While Facebook did announce earlier in the year that advertisers wouldn't be able to create new lift tests after the roll-out of iOS 14.5, they did little to publicise this fact. Along with a small note in the Experiments pages found within Ads Manager, Facebook made only minor edits to their lift testing documentation to warn advertisers of the upcoming changes.
Facebook suggested that advertisers replace lift tests in their measurement strategy with regular A/B tests (which offer no way to measure incrementality) or brand lift tests (which seek to measure a campaign's impact on brand metrics, not conversions). This is tantamount to Facebook giving up on conversion lift testing, and forcing advertisers to find other ways to measure the incrementality of their campaigns.
With conversion lift tests off the table, advertisers are back to the drawing board in search of a new methodology to measure the effectiveness of their campaigns.
Although there is no causal inference method that can be considered the universal "next best option", geo-experiments are particularly suited for online advertising; they have strong statistical rigor and are easy to understand, design, and implement.
Geo-experiments are a quasi-experimental methodology where non-overlapping geographic regions (geos) are randomly assigned to a control or treatment group. Thanks to geo-targeting, ads are served only in the geos of the treatment group while users in geos of the control group won't be exposed to the advert.
As a simple example of what this might look like, we might run a state-level geo-experiment in the US by randomly assigning each state to either a control or treatment group. We'd then run our ads in the states which make up the treatment group, while keeping our ads paused in the states making up the control group.
Setting up Geo-experiments is pretty easy assuming that you can target ads to the relevant level of location (neighbourhood, city, state, etc.) and measure conversions at a geo-level. All the major ad networks/tracking platforms allow for these features.
The first step is deciding the level of granularity you'd like to run your test at.. If your market of interest is the whole United States, it might make sense to have the states as your geos. If your market is a state, you can use DMAs or zip codes to break down your region of interest into smaller areas.
To ensure statistical robustness of the measurement, it's advisable not to select geos that are too small (i.e. zip codes) as people may travel across geo-boundaries and the volumes of conversions may be too low.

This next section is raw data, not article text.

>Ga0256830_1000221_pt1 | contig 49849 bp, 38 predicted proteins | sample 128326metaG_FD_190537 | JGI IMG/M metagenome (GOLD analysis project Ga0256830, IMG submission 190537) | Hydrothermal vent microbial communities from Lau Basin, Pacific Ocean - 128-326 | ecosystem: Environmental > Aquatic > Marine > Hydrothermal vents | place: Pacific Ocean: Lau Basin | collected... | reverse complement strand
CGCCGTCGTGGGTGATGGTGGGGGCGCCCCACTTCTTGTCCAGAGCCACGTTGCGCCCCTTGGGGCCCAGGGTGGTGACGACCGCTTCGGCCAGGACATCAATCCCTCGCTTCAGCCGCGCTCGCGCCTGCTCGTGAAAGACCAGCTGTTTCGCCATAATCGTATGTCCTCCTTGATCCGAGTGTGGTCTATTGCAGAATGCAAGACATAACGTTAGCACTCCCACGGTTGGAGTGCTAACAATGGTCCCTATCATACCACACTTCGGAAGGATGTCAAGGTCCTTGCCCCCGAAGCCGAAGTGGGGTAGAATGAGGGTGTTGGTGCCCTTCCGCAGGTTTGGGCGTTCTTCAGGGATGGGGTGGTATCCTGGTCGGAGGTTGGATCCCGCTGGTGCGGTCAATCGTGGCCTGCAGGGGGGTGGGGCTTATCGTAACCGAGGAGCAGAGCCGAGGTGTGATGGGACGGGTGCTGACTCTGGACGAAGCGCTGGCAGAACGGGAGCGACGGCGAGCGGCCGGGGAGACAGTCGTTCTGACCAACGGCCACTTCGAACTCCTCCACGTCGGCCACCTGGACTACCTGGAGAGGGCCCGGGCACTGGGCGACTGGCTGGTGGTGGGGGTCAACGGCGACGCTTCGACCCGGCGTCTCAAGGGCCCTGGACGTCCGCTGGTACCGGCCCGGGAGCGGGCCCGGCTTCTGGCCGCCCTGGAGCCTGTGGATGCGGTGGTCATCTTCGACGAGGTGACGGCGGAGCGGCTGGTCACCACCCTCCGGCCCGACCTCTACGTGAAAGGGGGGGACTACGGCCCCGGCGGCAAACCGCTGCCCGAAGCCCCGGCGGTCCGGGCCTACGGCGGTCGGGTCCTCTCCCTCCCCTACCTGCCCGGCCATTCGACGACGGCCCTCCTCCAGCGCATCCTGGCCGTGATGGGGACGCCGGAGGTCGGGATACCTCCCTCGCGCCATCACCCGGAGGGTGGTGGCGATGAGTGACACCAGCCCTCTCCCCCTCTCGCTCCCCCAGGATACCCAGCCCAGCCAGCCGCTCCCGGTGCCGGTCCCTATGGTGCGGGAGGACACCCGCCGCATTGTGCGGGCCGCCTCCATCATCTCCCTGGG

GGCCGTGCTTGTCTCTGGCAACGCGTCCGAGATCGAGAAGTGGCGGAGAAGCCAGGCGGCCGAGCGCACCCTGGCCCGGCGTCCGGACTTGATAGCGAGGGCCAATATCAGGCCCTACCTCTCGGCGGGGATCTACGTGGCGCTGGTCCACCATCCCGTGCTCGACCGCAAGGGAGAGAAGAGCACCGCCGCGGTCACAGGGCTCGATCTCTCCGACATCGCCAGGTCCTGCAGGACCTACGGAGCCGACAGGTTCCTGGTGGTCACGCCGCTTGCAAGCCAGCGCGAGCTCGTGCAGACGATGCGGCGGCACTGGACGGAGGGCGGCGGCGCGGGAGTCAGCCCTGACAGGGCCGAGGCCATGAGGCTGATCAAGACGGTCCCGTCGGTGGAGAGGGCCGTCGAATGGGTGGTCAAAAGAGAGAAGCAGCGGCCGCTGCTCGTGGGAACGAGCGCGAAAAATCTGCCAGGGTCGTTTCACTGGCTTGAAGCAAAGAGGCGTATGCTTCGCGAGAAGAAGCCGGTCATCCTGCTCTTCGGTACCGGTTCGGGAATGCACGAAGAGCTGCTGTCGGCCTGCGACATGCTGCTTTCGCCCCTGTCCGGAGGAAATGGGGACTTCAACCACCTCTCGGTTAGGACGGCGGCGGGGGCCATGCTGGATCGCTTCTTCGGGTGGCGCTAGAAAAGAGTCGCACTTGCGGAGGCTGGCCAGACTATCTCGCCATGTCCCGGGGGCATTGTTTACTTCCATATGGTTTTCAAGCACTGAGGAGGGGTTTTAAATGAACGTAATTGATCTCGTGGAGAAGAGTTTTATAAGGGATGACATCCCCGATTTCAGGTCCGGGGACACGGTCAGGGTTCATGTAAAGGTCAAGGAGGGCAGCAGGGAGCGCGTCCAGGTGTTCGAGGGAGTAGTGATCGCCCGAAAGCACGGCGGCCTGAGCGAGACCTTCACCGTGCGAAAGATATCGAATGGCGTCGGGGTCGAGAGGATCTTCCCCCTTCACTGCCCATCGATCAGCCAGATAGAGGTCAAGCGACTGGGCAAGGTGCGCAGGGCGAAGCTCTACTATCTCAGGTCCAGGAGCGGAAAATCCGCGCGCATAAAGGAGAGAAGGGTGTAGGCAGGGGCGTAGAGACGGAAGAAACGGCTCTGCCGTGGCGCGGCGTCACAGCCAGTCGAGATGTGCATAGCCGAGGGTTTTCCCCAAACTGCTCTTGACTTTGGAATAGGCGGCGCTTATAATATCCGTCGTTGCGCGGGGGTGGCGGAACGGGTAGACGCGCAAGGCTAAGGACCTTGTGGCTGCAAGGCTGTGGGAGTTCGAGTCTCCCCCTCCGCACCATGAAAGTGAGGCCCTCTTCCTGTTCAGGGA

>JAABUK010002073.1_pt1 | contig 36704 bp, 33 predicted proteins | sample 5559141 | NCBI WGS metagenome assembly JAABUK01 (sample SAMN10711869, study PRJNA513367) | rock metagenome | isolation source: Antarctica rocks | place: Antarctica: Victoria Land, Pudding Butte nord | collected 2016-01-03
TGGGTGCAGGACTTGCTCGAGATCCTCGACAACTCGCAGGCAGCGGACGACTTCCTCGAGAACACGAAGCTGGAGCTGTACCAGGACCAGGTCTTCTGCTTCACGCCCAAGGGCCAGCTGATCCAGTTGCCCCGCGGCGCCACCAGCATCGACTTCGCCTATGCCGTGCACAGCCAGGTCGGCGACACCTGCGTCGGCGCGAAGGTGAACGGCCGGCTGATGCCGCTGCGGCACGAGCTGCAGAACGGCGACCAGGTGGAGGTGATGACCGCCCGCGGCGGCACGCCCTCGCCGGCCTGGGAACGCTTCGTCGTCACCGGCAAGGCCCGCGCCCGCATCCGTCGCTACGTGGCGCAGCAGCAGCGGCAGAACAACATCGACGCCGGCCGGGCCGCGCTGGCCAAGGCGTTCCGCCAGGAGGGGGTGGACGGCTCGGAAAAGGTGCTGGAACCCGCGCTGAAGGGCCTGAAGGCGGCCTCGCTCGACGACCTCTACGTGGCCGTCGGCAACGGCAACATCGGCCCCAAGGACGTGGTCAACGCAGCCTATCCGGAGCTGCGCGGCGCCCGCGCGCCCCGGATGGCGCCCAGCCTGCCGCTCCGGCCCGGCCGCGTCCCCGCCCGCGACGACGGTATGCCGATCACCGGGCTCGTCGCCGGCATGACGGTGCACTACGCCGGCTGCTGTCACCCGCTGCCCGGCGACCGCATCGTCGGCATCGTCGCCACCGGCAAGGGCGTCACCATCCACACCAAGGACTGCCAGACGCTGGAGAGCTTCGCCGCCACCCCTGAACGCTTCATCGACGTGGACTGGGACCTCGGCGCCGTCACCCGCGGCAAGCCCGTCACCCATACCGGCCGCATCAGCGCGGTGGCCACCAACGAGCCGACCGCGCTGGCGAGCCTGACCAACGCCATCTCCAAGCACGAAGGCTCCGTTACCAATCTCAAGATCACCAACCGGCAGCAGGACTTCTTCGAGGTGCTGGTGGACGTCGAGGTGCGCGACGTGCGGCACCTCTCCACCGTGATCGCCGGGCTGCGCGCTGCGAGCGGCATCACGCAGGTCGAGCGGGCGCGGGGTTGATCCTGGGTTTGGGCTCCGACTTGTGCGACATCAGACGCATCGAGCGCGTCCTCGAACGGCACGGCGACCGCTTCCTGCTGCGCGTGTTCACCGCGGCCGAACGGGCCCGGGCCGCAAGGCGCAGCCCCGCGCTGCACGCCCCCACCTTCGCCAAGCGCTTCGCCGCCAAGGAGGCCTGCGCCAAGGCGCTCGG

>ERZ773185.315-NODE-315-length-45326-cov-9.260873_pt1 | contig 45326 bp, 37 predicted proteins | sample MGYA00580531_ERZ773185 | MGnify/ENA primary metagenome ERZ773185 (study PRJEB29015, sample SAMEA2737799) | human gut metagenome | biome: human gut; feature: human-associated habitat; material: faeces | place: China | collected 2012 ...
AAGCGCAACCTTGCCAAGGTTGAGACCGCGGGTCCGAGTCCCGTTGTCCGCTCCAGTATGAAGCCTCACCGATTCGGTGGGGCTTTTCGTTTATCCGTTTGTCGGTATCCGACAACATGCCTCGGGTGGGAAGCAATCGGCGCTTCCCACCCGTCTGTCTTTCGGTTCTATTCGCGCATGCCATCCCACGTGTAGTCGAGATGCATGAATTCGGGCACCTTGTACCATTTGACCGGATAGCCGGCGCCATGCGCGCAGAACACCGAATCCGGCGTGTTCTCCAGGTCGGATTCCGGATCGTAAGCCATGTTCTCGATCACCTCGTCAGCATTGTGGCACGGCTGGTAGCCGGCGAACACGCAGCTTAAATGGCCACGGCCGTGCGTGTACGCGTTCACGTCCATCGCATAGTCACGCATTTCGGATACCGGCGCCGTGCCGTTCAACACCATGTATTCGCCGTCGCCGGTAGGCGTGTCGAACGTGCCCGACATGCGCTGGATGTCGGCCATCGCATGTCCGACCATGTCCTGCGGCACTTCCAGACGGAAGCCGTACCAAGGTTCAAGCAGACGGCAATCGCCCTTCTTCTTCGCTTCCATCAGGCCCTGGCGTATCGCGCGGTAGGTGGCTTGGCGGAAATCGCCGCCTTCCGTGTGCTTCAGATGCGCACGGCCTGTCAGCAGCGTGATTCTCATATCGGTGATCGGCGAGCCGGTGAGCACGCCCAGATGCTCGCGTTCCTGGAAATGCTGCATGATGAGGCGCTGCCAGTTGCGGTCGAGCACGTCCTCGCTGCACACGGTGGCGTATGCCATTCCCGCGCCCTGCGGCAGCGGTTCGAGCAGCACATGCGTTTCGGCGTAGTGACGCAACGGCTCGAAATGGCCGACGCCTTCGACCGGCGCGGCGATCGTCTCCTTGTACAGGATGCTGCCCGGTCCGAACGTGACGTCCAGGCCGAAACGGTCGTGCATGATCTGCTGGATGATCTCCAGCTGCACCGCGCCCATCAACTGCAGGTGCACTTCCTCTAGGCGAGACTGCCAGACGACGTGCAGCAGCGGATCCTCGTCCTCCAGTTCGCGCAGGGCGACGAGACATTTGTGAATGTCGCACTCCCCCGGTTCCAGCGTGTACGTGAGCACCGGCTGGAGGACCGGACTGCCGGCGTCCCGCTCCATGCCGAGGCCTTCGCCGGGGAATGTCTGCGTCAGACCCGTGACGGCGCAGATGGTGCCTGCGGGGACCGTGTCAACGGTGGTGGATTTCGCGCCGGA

Once we have defined our market and its partitioning we need to randomly assign each geo to the treatment or the control group.
In an ideal scenario, where all the geos had a similar performance in the past, randomization is fundamental as it ensures the minimization of the possible differences between the two groups aside from the ad serving. This functions as a guardrail against biases.
The idea is that before the launch of the campaign (pre-test period) the treatment group and the control group are as similar as possible and they differ only for one factor in the test period; the exposure to the ad.
However, differences in geos can be present, and harm the design & accuracy of the test. For this reason, a preliminary analysis is often required so that we can find which are the best geos to include in the treatment and control groups.
Once we have set up the experiment we can use econometrics methodologies such as Difference in Differences or Synthetic Controls to quantify the ad incrementality; how many conversions would not have happened if the ad was not served.
The intuition behind these methods is simple:
Although the results coming from this methodology won’t be as accurate as conversion lift tests, geo-experiments are a future-proof way to measure ad effectiveness as they don't require user tracking and can be applied to different channels. This even includes offline channels.
There are tons of tutorials online to analyze quasi-experiments results and a technical walk-through is out of the scope of this article. With basic coding skills, Marketers can leverage very abstract packages such as CausalImpact (developed by Google) or its enhanced version, MarketMatching.
Recently Facebook released GeoLift, a new open-source package to measure lift through geo-experimentation.
While geo-experiments require slightly more technical work to design, set up, and run, they offer a clear path forward for marketers looking to replicate conversion lift tests. While no ad platforms offer out-of-the-box geo-experiments, Facebook have toyed with the idea in the past in private betas, and it's possible they might make such tools public in future.
Until that point however, it's worth familiarising yourself with geo-experiments as a tool to measure incrementality, especially with conversion lift testing no longer available on platforms like Facebook.